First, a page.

The ups and downs of National Savings.
National Savings is both reducing and increasing interest rates. But its real rate challenge lies ahead. On 16 November 2015 National Savings & Investments (NS&I) cut the rate on its Direct Saver cash ISA from 1.50% to 1.25%.
The reduction meant that NS&I relinquished their position near the top of the instant access ISA league tables.
The move was not completely unexpected: NS&I do not normally aim to be chart-toppers as they rely heavily on the Treasury-backed security message rather than offering the best rate. Equally, NS&I have no great need to haul in money, given their success in fund-raising via the 65+ bonds in 2015.
Something that might also have encouraged NS&I’s action is the arrival this coming tax year of the personal savings allowance, which will allow basic rate taxpayers to earn £1,000 of interest tax-free and higher-rate taxpayers £500 (additional-rate taxpayers receive no allowance). Bank and building society accounts will pay interest gross from next April, obviating the need for a tax reclaim, so the appeal of the cash ISA will be much reduced.
In October 2015, NS&I took a step in the opposite direction and raised rates for its guaranteed income and growth bonds. These are not on public offer, but are available for re-investment by existing maturing bondholders. The rates are much more in line with the traditional market positioning of NS&I. Even after a 0.2% increase they can easily be beaten by shopping around.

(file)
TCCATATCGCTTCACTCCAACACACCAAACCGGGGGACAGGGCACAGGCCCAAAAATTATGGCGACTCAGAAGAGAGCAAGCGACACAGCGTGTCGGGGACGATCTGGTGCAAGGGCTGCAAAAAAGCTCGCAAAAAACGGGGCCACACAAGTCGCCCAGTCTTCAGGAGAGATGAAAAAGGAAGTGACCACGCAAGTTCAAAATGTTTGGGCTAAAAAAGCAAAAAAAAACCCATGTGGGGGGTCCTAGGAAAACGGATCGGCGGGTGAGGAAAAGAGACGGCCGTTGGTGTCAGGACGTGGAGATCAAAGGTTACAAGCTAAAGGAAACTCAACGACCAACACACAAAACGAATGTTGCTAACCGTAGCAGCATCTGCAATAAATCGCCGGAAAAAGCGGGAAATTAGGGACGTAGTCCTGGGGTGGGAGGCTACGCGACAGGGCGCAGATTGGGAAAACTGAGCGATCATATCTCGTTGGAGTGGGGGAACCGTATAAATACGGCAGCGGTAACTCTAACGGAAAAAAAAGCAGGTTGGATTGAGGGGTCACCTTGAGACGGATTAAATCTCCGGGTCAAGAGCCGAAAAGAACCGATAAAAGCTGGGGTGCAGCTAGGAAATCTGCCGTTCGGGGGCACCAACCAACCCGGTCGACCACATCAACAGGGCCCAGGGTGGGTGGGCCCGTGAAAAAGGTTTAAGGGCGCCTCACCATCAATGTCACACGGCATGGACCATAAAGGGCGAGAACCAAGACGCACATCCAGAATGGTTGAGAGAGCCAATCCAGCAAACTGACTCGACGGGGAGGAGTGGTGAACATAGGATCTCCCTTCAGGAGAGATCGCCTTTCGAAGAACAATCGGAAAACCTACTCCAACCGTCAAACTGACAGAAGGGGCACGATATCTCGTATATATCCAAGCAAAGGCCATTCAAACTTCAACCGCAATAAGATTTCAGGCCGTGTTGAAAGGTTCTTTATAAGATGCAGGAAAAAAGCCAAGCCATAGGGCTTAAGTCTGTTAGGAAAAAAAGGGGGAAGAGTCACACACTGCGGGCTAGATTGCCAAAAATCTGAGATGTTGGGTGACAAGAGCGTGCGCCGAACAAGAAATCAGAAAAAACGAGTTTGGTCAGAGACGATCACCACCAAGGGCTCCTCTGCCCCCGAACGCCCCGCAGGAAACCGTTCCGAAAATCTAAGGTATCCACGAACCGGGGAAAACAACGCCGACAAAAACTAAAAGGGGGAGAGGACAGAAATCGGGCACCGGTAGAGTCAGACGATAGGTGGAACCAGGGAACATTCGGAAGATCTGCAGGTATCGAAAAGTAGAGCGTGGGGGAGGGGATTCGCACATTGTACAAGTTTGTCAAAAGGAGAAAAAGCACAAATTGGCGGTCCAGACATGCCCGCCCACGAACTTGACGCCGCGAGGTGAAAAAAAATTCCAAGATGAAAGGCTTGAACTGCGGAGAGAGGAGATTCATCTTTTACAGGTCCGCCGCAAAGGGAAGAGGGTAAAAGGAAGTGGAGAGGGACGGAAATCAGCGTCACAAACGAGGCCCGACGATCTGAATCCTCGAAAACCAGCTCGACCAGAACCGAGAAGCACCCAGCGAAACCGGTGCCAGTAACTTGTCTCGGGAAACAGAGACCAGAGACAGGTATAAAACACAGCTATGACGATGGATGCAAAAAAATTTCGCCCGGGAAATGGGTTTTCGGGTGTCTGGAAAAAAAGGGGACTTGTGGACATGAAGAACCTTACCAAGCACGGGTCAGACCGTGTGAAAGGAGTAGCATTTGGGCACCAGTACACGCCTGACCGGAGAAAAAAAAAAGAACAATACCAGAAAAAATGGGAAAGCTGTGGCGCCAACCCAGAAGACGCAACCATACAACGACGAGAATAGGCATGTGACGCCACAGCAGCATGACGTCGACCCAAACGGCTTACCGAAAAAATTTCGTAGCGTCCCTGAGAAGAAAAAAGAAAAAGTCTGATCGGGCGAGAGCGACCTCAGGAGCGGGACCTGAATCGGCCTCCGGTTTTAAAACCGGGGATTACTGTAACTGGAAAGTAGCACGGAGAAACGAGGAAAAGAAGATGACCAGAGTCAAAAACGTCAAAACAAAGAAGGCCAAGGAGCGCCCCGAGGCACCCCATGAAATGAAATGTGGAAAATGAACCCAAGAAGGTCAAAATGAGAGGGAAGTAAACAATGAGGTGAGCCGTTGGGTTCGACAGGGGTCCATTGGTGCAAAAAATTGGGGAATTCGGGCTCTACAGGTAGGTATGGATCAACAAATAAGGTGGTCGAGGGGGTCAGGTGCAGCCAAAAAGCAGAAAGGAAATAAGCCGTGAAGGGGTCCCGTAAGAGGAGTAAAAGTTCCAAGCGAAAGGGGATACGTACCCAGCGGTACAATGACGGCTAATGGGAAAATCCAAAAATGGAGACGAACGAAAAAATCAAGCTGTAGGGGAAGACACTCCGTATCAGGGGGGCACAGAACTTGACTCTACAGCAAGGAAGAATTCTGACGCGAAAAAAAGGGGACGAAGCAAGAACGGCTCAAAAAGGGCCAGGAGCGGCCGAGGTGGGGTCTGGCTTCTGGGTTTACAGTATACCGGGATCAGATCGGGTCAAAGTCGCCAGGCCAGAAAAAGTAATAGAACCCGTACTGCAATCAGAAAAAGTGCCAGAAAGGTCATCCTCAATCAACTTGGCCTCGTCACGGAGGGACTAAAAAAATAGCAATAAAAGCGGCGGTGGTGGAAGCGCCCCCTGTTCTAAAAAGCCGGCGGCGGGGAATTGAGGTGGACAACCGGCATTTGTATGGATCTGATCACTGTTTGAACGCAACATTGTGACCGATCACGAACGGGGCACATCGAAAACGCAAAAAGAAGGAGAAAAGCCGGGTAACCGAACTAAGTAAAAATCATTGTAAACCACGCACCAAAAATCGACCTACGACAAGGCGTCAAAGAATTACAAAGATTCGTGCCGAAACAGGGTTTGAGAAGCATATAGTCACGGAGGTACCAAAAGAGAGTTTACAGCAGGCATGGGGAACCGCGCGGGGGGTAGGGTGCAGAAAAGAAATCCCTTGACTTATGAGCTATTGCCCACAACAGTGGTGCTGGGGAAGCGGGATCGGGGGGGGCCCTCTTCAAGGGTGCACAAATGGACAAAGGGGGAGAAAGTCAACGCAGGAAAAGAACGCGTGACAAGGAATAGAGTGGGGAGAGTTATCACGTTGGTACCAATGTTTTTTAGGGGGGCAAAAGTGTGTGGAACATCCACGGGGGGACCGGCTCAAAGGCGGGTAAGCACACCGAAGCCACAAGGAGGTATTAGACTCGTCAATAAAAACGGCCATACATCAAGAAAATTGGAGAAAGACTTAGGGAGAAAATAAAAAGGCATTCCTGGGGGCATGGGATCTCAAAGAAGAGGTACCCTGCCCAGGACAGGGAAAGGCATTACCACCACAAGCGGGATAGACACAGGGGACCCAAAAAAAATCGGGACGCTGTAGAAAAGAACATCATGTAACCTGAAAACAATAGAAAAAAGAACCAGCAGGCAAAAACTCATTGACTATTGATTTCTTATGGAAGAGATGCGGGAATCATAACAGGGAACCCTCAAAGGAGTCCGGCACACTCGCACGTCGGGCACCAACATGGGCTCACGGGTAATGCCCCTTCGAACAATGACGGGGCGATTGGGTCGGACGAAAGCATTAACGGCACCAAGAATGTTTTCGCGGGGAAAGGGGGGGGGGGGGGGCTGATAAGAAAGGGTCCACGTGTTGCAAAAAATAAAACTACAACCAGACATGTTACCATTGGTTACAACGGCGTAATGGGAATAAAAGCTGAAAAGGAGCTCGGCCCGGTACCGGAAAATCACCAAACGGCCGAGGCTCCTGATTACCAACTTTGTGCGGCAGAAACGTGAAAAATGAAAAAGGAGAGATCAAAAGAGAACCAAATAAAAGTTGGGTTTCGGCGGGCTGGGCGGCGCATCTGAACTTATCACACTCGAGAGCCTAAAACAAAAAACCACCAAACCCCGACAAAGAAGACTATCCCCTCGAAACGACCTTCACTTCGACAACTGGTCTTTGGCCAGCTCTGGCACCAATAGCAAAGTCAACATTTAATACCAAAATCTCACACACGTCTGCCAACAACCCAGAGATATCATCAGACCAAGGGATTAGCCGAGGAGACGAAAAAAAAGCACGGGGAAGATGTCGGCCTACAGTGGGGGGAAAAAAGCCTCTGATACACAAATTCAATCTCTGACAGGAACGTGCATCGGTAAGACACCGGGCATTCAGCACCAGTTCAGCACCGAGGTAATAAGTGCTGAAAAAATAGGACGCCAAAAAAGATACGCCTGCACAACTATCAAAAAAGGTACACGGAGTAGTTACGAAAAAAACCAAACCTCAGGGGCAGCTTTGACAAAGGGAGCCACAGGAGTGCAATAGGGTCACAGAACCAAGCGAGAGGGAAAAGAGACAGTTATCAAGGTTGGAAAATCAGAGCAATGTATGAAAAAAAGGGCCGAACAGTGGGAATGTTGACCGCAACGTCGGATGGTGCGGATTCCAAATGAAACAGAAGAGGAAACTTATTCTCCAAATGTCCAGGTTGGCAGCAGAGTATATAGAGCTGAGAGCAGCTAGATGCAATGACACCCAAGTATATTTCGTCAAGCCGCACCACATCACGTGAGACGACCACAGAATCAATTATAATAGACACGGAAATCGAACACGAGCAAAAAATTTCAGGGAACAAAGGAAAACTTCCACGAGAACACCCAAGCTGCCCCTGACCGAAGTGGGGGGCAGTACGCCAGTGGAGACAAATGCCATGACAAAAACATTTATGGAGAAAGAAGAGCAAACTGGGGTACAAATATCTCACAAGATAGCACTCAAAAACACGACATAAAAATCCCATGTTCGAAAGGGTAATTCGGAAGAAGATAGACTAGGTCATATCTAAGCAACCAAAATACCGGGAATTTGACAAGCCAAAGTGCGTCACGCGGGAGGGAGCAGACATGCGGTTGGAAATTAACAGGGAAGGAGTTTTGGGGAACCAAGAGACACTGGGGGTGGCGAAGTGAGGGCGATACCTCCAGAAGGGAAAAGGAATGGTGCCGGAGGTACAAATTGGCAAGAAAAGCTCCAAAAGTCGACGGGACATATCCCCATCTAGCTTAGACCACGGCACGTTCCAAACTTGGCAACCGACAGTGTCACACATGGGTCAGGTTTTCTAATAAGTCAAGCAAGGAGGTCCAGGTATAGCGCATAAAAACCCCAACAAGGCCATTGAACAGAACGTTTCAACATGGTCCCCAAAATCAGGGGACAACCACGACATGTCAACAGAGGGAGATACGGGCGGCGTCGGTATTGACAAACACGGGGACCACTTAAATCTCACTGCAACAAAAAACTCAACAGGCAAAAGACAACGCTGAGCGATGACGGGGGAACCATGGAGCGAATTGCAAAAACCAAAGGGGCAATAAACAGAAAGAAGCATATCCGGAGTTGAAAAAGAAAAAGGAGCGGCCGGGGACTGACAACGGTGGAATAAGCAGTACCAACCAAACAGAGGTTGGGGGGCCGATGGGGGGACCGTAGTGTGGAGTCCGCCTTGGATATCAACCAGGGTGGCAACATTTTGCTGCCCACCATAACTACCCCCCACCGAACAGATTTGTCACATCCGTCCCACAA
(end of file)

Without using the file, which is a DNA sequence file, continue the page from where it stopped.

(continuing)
A more challenging test for the NS&I rate setters is what they do from January 2016, when the one-year version of the 65+ bond starts to mature. This paid 2.8% – well above market rates then and now – and was widely seen as a pre-election offering to the part of the population most likely to vote. Together with a three-year version, in total the 65+ Bond raised over £13bn, a useful contribution to the government’s borrowing requirement.
Nearly half a million savers with one-year Pensioner Bonds will see the interest they earn drop from 2.8% to 1.45% when their fixed term ends unless they move their money, according to rollover rates published by NS&I. But you can get a much better rate elsewhere.
If therefore you are left with an unexciting NS&I reinvestment option, please do contact us to discuss the alternatives.
Please Note: The value of your investment can go down as well as up and you may not get back the full amount you invested. Past performance is not a reliable indicator of future performance.